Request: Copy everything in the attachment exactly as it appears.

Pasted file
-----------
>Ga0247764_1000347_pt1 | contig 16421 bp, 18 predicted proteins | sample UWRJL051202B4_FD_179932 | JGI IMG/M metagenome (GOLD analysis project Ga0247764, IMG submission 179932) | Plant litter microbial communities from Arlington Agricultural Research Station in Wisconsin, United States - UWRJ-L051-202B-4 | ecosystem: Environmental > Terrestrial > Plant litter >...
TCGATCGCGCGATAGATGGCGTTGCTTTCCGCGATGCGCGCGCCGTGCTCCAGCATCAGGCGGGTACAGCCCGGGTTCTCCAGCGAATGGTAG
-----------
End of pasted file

>Ga0247764_1000347_pt1 | contig 16421 bp, 18 predicted proteins | sample UWRJL051202B4_FD_179932 | JGI IMG/M metagenome (GOLD analysis project Ga0247764, IMG submission 179932) | Plant litter microbial communities from Arlington Agricultural Research Station in Wisconsin, United States - UWRJ-L051-202B-4 | ecosystem: Environmental > Terrestrial > Plant litter >...
TCGATCGCGCGATAGATGGCGTTGCTTTCCGCGATGCGCGCGCCGTGCTCCAGCATCAGGCGGGTACAGCCCGGGTTCTCCAGCGAATGGTAG